One of Scotland’s leading letting agents has reported a rise in rents at almost three-quarters of the properties they re-let within a two-month period.
Braemore Property Management said that 74.5 per cent of the flats and family houses it had let out to new tenants in June and July had achieved a higher rent than before.
The company, which is based in Dundas Street and has a portfolio of 800 properties worth more than £250 million, calculated the figures over an eight week period between the start of June and the end of July, and recorded an average rental rise of 4.6 per cent during that time.
And the firm said that the figures showed that Edinburgh’s rental market was continuing to perform well, with overall average rents in the city having increased 15 per cent since 2004.
Colette Murphy, director at Braemore Property Management, said: “With more and more people looking to rent properties in Edinburgh, landlords are finding that they can increase prices to maximise their rental yields.
“During these eight weeks, the majority of properties recorded a rise of anywhere from two to 15 per cent. We’ve also been seeing rents increase in every kind of property – from one bed tenement flats to five bedroom family homes – so it’s a trend across the board.
“But despite the high demand for properties, it’s important to stress that this is still a very moderate rise in rents rather than huge hike in prices. While landlords will be delighted that their properties can be rented out for more than before, rents are still remaining affordable for tenants.
“We’ve seen some letting agents claim that their rents have risen by as much as 50 per cent in recent months and will continue to do so, but our latest figures show clearly that rents are not spiralling out of control.
“We recently carried out a survey among our tenants, with the majority replying that they were happy with the amount they currently pay to rent property and that they felt the rental level was about right. These new figures show that, while rent prices are rising, they are still remaining affordable.”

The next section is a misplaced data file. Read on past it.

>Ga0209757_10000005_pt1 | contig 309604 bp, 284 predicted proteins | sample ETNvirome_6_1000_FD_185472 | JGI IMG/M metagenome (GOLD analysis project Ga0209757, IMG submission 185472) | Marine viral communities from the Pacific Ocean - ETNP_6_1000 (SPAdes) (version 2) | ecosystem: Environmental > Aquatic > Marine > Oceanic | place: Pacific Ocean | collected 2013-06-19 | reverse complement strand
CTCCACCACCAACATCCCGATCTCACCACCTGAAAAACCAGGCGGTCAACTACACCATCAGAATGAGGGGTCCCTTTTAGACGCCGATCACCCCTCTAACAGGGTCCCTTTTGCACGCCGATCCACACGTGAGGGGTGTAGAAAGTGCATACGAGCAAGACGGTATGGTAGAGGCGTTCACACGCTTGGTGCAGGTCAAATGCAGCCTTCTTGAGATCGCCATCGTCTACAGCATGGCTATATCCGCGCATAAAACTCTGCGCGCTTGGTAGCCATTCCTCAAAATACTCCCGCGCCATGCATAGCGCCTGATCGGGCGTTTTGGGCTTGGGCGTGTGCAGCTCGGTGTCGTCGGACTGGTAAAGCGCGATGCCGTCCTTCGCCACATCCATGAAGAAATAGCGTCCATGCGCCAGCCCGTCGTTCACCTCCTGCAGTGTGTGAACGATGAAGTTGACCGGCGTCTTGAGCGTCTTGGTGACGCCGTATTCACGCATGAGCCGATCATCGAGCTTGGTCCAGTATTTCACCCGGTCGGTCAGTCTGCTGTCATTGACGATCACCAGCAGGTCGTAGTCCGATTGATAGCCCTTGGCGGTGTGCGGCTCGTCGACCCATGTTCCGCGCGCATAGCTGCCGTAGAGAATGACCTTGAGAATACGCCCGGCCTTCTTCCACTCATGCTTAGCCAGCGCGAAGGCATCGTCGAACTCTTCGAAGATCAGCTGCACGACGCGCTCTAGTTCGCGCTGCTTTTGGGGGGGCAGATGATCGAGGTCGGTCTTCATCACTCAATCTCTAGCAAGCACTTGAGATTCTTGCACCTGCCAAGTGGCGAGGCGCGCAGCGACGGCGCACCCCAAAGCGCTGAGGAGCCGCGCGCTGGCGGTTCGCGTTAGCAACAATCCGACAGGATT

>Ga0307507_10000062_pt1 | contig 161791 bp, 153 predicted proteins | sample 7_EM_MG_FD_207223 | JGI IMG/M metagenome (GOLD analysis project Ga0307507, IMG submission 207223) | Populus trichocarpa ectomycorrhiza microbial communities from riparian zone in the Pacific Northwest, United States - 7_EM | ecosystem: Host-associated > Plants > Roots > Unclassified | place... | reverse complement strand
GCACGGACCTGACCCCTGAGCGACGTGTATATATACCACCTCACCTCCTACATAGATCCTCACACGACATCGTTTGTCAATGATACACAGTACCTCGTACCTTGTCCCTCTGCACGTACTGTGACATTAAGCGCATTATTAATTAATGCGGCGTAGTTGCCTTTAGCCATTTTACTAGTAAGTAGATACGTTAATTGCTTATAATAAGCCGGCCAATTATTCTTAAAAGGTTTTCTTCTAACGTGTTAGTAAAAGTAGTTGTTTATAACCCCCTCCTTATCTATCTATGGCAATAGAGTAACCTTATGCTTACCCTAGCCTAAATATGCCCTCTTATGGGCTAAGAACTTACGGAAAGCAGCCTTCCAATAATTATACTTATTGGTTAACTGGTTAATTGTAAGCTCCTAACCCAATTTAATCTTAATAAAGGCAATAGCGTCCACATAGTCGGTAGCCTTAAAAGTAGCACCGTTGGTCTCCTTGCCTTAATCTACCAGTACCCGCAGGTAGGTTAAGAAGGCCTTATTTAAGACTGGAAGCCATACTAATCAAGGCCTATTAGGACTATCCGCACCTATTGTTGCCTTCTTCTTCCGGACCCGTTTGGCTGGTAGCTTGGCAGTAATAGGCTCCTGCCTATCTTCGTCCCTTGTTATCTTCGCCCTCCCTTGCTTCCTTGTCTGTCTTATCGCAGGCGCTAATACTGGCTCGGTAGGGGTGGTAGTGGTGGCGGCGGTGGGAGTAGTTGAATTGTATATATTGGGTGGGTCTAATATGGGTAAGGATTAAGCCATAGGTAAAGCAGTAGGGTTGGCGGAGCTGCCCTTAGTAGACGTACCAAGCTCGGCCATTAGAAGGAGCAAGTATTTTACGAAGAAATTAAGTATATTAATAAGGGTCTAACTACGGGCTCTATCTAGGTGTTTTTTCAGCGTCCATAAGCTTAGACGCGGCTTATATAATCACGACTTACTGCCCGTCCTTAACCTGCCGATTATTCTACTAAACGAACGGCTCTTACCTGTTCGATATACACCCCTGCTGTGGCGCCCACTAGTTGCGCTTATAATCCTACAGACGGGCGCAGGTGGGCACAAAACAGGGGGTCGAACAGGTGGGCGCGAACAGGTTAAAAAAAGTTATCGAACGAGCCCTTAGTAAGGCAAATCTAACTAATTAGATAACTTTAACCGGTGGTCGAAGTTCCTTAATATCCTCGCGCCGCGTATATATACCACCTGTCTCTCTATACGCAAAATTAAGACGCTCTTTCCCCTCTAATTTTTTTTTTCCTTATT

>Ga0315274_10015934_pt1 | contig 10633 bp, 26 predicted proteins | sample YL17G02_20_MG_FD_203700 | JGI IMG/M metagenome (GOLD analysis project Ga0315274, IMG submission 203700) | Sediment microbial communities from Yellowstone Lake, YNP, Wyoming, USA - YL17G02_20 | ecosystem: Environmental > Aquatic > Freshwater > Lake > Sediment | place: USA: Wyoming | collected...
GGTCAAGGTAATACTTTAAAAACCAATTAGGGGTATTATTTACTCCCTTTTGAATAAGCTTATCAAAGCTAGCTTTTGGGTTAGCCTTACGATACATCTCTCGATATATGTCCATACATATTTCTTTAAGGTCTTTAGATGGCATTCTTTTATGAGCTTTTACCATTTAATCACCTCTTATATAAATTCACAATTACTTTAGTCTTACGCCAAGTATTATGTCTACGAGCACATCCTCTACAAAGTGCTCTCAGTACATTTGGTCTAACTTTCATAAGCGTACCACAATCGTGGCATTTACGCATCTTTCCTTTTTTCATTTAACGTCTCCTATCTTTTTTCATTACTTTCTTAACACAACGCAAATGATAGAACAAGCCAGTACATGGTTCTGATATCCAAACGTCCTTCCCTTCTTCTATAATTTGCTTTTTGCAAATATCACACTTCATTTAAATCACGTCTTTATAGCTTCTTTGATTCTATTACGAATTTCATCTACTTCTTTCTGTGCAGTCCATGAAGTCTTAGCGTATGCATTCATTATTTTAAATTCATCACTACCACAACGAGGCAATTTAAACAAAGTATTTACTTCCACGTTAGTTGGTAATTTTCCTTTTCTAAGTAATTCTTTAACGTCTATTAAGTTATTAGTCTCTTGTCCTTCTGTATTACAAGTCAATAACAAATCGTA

Colette added that, while some of Braemore’s properties had experienced steady rental rises, many others had seen more moderate increases – as they had long-term renters in them and landlords had kept rents from increasing dramatically in order to keep their tenants content; rather than risking them leaving and incurring a void or marketing costs to re-let the property.
She also said that, although new investors who had bought properties at today’s prices were looking for higher rents to cover the cost of their investment, many older landlords were happy to have a lower rental yield as long as it still make their property profitable.
She added: “A lot of our landlords have been renting out their properties for a long period of time, meaning that they are happy to settle for a more moderate rental rate as their repayments on the building will be fairly low.
“Certainly landlords and agents are trying to achieve the best prices possible but there is a limit to how far the market forces will allow rents to increase. After all, although landlords will want to raise rents as far as possible, they will not risk being under-cut by a competitor and, ultimately, left with no tenants and an empty property that isn’t making any money at all.”